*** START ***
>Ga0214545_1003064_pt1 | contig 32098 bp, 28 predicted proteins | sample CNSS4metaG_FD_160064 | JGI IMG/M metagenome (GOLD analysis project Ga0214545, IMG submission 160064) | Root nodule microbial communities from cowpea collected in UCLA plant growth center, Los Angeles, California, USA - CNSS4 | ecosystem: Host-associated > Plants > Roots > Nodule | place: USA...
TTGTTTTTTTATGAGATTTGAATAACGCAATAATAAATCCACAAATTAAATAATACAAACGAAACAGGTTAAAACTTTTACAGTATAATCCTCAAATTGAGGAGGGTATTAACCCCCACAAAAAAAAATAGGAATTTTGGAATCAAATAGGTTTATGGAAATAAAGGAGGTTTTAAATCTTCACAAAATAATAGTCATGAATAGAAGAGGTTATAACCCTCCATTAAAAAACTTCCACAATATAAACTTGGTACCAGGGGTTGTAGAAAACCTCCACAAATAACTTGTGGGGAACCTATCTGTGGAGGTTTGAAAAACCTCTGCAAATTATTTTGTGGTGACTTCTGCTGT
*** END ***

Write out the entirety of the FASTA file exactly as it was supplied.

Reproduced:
>Ga0214545_1003064_pt1 | contig 32098 bp, 28 predicted proteins | sample CNSS4metaG_FD_160064 | JGI IMG/M metagenome (GOLD analysis project Ga0214545, IMG submission 160064) | Root nodule microbial communities from cowpea collected in UCLA plant growth center, Los Angeles, California, USA - CNSS4 | ecosystem: Host-associated > Plants > Roots > Nodule | place: USA...
TTGTTTTTTTATGAGATTTGAATAACGCAATAATAAATCCACAAATTAAATAATACAAACGAAACAGGTTAAAACTTTTACAGTATAATCCTCAAATTGAGGAGGGTATTAACCCCCACAAAAAAAAATAGGAATTTTGGAATCAAATAGGTTTATGGAAATAAAGGAGGTTTTAAATCTTCACAAAATAATAGTCATGAATAGAAGAGGTTATAACCCTCCATTAAAAAACTTCCACAATATAAACTTGGTACCAGGGGTTGTAGAAAACCTCCACAAATAACTTGTGGGGAACCTATCTGTGGAGGTTTGAAAAACCTCTGCAAATTATTTTGTGGTGACTTCTGCTGT